Steingraeber’s Production Principles

Are there still secrets to piano making that you can hear and feel? Absolutely! Despite the high standards for mass-producing pianos, when it comes to the very few first-class instruments on the market, nature and skilled craftsmanship remain the critical factors.

You can always expect first-class quality from us.

Steingraeber’s Principle of Integral Thinking

Acoustics, statics, cabinetry, and action: Traditional piano making views all components as a potential sound source and, without exception, uses natural, resonating materials that require custom adjustment and precision work, which in turn enables the modulation of tone.

We even go so far as to design and build piano mechanisms (including pedals) from the point of view of tangible vibration energy, akin to extensions of the human body, as it were.

Steingraeber’s Principle of Energy Retention

With all Steingraeber pianos, a series of the most rigorous ‘energy retainers’ are in operation so that your touch produces vibrations with no loss of energy: Agraffes with steel pins, drilled capo d’astro bars, cast hardening, hardened bridge pins, and 100% real-wood joints.

Furthermore we do not use elastic glues but rather urea-based and bone glues (also water-proof, synthetic bone glue; joiner’s glue is only used for veneers and dampers).

Steingraeber’s Principle of Secondary Sound Sources

Only real wood (and honeycomb-like materials as used in aircraft construction) is capable of resonating and ‘sounding’. Some manufacturers use sound-absorbing, thus counter-productive, medium-density fibreboard (MDF) and particle board.

At Steingraeber, we use beech and maple, which favour higher frequencies, as well as spruce and pine which boost lower frequencies. The same applies to our cabinet work.

The advantage? Everything resonates, even the lid, cabinet, keyboard and action.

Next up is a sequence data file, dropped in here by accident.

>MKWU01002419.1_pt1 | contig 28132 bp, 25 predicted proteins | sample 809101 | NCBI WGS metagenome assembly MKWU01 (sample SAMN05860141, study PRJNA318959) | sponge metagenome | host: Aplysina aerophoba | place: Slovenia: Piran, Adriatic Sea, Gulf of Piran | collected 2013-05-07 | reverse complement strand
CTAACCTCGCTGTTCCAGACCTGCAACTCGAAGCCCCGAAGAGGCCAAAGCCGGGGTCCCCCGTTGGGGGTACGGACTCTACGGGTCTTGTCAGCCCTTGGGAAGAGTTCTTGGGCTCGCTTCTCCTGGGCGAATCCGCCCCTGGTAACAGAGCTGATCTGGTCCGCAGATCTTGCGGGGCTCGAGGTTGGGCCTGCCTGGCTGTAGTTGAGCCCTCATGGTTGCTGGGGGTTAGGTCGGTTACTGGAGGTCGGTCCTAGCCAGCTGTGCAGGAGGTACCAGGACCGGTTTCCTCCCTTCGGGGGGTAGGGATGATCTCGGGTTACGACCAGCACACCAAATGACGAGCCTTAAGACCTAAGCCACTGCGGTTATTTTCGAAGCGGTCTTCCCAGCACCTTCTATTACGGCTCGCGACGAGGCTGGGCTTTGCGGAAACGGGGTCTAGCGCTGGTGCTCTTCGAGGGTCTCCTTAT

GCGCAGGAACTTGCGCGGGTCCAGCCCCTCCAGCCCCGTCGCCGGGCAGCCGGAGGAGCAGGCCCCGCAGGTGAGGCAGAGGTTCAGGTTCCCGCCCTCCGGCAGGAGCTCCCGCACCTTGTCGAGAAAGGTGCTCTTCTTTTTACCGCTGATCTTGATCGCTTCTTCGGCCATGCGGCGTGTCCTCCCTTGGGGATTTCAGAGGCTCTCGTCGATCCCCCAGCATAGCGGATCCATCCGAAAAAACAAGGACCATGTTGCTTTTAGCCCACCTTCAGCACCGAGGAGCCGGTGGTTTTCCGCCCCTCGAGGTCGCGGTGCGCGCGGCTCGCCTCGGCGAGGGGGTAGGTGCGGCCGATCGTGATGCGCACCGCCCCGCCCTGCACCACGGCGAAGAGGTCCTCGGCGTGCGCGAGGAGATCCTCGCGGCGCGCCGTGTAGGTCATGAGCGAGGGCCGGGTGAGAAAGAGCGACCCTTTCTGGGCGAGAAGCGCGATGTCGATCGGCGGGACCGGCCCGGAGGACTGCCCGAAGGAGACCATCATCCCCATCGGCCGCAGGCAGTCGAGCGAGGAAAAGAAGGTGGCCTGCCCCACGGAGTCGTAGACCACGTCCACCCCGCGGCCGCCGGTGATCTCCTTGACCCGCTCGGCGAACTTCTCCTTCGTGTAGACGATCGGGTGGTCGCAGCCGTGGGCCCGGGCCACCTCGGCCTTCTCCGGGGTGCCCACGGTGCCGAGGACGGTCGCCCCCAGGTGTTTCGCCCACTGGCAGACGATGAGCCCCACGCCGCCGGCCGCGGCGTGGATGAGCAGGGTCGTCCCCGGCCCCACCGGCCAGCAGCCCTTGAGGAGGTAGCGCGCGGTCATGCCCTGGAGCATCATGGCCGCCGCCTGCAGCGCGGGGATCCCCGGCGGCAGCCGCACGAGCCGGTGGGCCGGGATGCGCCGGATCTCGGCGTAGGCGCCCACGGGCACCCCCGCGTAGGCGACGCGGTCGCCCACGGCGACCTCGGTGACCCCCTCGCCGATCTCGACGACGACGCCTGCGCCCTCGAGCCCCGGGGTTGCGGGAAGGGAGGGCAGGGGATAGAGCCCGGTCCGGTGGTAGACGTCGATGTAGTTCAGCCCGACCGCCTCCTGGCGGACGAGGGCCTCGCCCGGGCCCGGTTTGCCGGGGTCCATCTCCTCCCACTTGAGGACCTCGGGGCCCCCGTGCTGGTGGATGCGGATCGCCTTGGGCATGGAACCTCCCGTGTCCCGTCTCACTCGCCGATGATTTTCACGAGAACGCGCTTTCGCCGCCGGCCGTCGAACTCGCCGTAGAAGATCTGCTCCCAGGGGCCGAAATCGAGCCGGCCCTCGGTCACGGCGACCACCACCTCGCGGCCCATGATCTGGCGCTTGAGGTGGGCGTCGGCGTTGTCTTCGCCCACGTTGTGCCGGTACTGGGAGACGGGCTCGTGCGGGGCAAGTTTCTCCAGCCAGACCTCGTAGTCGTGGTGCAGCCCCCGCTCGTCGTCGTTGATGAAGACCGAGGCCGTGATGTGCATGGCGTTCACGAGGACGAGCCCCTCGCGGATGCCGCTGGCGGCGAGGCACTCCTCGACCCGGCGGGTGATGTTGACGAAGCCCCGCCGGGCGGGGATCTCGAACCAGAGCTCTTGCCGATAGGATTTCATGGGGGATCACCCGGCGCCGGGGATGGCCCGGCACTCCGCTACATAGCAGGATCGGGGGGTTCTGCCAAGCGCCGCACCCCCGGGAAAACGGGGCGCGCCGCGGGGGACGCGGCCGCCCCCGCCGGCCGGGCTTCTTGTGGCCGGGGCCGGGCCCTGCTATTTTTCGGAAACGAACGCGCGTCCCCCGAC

Steingraeber’s Principle of an Individual Membrane

The vaulted soundboard, made of resonating wood, is built like a loudspeaker with tweeter, midrange and woofer. Since we are dealing with natural materials, every piece of wood we use is different.

As a result, at Steingraeber we custom-test spruce and thin out the wood by means of sand testing: Fine sand is strewn across the soundboard. By tapping on the bridge, we can identify the areas that are ‘mobile’ and those that are still ‘immobile’. This is how we create a conical-spherical soundboard..

A soundboard membrane will be fitted individually to its vaulting before being glued into place; and at Steingraeber we incorporate this constantly-varying angles. We do everything to achieve the perfect sound.

Steingraeber’s Principle of Circulating Energy and Resonance

Tension inside the body of the instrument boosts energy production. Tuning the strings sets off a chain reaction, which in turn produces tension inside the soundboard.

In grand pianos, string tension acts like a ‘force transducer’ at the belly rail and – in accordance with the principle circulation – generates a ’tilt’ in the instrument’s frame via the braces, and soundboard compression via the ribs. (For this reason, the spruce ribs are positioned against hardwood which increases their life span. On many grand pianos from other manufacturers, you will see free-standing, unsecured ribs at the belly rail). The belly rail provides non-positive coupling of the bass and treble sides.

In upright pianos, the same tension builds among various components, including the frame, braces, sound board braces, bottom rail, and sides.

Steingraeber’s Principle of Customer Orientation

Our small team welcomes each of our customers to the Steingraeber workshop spaces, where they can experience first-hand the creation of these unique instruments, choose from our array of special features, or even bring along their own ideas.

With us, you will find not only a family-run business but one that will be your known and trusted point of contact for many years to come.

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